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Battling Asteroids, Nanobots, and A.I.

Maria Williams Maria Williams writes  |  more than 3 years ago

Maria Williams (959812) writes "The Lifeboat Foundation is a nonprofit that seeks to protect people from some seriously catastrophic technology-related events. It funds research that would prevent a situation where technology has run amok, sort of like a pre-Fringe Unit.

The organization has a ton of areas that it's looking into, ranging from artificial intelligence to asteroids. A particular interest for the group revolves around building shields and lots of them, such as Neuroethics Shield — "to prevent abuse in the areas of neuropharmaceuticals, neurodevices, and neurodiagnostics.""

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A Space Elevator in 7 Years

Maria Williams Maria Williams writes  |  more than 3 years ago

Maria Williams (959812) writes "Interesting article!

The article ends with "I can imagine that any effort like this would get caught up in a tremendous amount of international political wrangling that could easily add years on to the project. We should not let this happen, and we should remind each other that the space elevator is just the railroad car to space — the exciting stuff is the cargo inside and the possibilities out there. A space elevator is not a zero sum endeavor: it would enable lots of other big projects that are totally unfeasible currently. A space elevator would enable various international space agencies that have money, but no great purpose, to work together on a large, shared goal. And as a side effect it would strengthen international relations."

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10th anniversary of Y2K

Maria Williams Maria Williams writes  |  more than 4 years ago

Maria Williams (959812) writes "The 2009 Lifeboat Foundation Guardian Award has been given to Peter de Jager on the tenth anniversary of Y2K which he helped avert. This award is in recognition of his 1993 warning which alerted the world to the potential disaster that might have occurred on January 1, 2000 and his efforts in the following years to create global awareness of the problem, and the possible solutions. His presentations, articles, and more than 2,000 media interviews contributed significantly to the world's mobilization to avoid that fate."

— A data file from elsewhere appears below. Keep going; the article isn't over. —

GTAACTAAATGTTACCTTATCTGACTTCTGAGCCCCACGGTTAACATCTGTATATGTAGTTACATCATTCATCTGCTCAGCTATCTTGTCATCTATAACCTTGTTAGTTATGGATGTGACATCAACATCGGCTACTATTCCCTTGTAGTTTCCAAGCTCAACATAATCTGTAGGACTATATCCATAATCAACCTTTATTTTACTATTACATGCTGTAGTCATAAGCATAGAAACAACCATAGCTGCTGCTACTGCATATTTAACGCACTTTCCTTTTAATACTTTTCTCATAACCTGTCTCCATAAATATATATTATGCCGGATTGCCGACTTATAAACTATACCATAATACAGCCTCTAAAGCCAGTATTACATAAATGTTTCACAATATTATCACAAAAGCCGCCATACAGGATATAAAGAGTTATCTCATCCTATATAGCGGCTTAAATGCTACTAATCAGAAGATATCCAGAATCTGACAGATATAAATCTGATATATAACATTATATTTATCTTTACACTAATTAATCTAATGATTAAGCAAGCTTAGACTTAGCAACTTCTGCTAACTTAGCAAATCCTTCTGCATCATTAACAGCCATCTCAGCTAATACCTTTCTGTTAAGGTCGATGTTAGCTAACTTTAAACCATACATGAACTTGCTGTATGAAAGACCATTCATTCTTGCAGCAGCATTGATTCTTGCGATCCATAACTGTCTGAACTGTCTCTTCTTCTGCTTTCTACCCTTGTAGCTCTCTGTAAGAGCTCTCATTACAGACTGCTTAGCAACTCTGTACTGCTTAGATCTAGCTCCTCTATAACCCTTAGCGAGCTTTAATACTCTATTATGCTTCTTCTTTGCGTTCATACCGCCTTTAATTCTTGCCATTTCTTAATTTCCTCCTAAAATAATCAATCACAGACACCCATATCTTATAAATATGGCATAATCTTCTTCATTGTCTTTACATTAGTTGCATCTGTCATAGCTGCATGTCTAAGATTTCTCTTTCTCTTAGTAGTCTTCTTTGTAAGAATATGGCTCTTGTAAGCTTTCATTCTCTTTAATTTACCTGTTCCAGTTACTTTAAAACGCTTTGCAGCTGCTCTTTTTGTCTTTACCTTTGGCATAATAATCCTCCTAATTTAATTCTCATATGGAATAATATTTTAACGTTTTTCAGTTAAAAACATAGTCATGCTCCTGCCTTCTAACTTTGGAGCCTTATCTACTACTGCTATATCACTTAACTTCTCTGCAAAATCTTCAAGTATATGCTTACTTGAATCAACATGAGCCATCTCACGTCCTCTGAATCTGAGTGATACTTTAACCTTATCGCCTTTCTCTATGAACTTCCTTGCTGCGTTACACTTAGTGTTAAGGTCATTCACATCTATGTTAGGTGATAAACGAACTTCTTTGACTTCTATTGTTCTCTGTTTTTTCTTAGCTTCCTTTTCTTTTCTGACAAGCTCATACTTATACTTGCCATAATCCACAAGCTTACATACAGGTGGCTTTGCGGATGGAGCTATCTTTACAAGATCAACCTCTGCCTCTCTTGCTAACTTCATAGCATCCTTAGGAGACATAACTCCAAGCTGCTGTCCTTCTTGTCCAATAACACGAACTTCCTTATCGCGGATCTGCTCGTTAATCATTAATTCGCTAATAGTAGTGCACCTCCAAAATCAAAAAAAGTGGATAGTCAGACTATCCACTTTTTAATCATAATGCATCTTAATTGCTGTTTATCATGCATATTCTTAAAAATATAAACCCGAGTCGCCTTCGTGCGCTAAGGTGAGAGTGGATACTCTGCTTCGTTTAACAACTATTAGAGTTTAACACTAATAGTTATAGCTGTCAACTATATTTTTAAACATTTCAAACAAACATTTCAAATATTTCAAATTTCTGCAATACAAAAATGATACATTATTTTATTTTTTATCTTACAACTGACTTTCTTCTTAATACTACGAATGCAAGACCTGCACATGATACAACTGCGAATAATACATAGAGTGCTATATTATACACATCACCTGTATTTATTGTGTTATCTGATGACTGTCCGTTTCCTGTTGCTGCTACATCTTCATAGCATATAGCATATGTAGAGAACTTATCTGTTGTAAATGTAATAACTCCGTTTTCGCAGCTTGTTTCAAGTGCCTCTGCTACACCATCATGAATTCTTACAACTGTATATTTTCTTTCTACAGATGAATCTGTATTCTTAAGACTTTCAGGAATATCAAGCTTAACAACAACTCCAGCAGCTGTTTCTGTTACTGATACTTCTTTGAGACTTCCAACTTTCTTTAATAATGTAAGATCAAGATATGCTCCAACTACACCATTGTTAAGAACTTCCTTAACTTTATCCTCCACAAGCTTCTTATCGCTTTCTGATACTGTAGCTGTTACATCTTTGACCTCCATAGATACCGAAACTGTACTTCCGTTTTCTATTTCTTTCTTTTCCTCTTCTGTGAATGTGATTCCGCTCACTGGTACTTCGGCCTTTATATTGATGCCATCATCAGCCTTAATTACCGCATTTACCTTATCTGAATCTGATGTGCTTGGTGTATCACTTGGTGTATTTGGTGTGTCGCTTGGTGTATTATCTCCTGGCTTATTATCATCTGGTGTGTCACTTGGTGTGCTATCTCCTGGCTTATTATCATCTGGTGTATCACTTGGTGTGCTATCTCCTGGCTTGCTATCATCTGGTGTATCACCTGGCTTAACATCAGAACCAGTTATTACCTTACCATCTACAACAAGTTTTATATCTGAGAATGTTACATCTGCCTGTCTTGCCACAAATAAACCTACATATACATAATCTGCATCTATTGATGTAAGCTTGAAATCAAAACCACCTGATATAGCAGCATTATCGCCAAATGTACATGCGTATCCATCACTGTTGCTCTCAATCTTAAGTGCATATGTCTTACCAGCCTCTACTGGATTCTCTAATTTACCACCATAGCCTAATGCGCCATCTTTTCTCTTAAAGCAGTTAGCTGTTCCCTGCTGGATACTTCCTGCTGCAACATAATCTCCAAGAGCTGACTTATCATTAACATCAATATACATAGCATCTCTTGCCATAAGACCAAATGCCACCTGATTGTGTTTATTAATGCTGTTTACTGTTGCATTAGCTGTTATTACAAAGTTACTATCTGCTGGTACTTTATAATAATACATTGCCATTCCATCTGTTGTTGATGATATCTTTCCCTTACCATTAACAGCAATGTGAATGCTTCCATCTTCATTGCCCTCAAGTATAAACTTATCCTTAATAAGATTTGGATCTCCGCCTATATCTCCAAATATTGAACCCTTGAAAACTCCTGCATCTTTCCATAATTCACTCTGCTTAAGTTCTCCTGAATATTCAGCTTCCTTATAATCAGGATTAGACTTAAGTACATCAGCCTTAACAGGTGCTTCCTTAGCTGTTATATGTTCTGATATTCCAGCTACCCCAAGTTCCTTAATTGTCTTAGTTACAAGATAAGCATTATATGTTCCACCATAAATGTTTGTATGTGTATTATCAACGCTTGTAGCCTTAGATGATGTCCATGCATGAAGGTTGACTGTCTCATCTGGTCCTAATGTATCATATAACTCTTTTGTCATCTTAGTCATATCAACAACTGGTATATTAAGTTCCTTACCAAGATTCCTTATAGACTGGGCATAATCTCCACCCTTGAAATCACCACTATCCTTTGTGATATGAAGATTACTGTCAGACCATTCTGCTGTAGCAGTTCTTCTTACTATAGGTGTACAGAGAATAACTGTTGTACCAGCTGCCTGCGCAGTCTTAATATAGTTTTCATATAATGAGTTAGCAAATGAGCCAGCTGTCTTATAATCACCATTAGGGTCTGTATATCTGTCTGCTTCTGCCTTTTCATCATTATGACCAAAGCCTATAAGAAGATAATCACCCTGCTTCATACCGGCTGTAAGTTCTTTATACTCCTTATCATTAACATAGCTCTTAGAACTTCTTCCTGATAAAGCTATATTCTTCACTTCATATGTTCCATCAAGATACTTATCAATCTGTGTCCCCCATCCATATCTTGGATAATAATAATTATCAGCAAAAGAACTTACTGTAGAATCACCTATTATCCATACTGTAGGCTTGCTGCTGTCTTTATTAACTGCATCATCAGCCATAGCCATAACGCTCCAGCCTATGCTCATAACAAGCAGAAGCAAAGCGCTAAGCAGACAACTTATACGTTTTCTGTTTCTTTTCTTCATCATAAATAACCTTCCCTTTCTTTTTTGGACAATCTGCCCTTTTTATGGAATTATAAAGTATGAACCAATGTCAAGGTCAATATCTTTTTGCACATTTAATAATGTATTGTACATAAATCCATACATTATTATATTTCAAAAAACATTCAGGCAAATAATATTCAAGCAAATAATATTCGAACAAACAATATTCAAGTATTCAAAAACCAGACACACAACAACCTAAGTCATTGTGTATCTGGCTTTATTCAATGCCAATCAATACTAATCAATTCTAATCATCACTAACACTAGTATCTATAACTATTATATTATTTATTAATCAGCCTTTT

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Google and NASA back the Singularity University

Maria Williams Maria Williams writes  |  more than 5 years ago

Maria Williams (959812) writes "Google and NASA are throwing their weight behind a new school for futurists in Silicon Valley to prepare scientists for an era when machines become smarter than people.

The new institution, known as the "Singularity University" is to be headed by Ray Kurzweil.

Google and NASA's backing demonstrates the growing mainstream acceptance of Ray's views, which include a claim that before the middle of this century artificial intelligence will outstrip human beings, ushering in a new era of civilization.

To be housed at NASA's Ames Research Center, a stone's-throw from the Googleplex, the Singularity University will offer courses on biotechnology, nanotechnology, and artificial intelligence."
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Should we be phoning E.T.?

Maria Williams Maria Williams writes  |  more than 5 years ago

Maria Williams (959812) writes "MSNBC's Cosmic Log reports that "We've been listening for the signs of extraterrestrial civilizations for nearly 50 years — and if E.T.s are out there, they just might have picked up on the radio signals that we've been transmitting for even longer. More recently, some broadcasters have been sending intentional shout-outs to the aliens.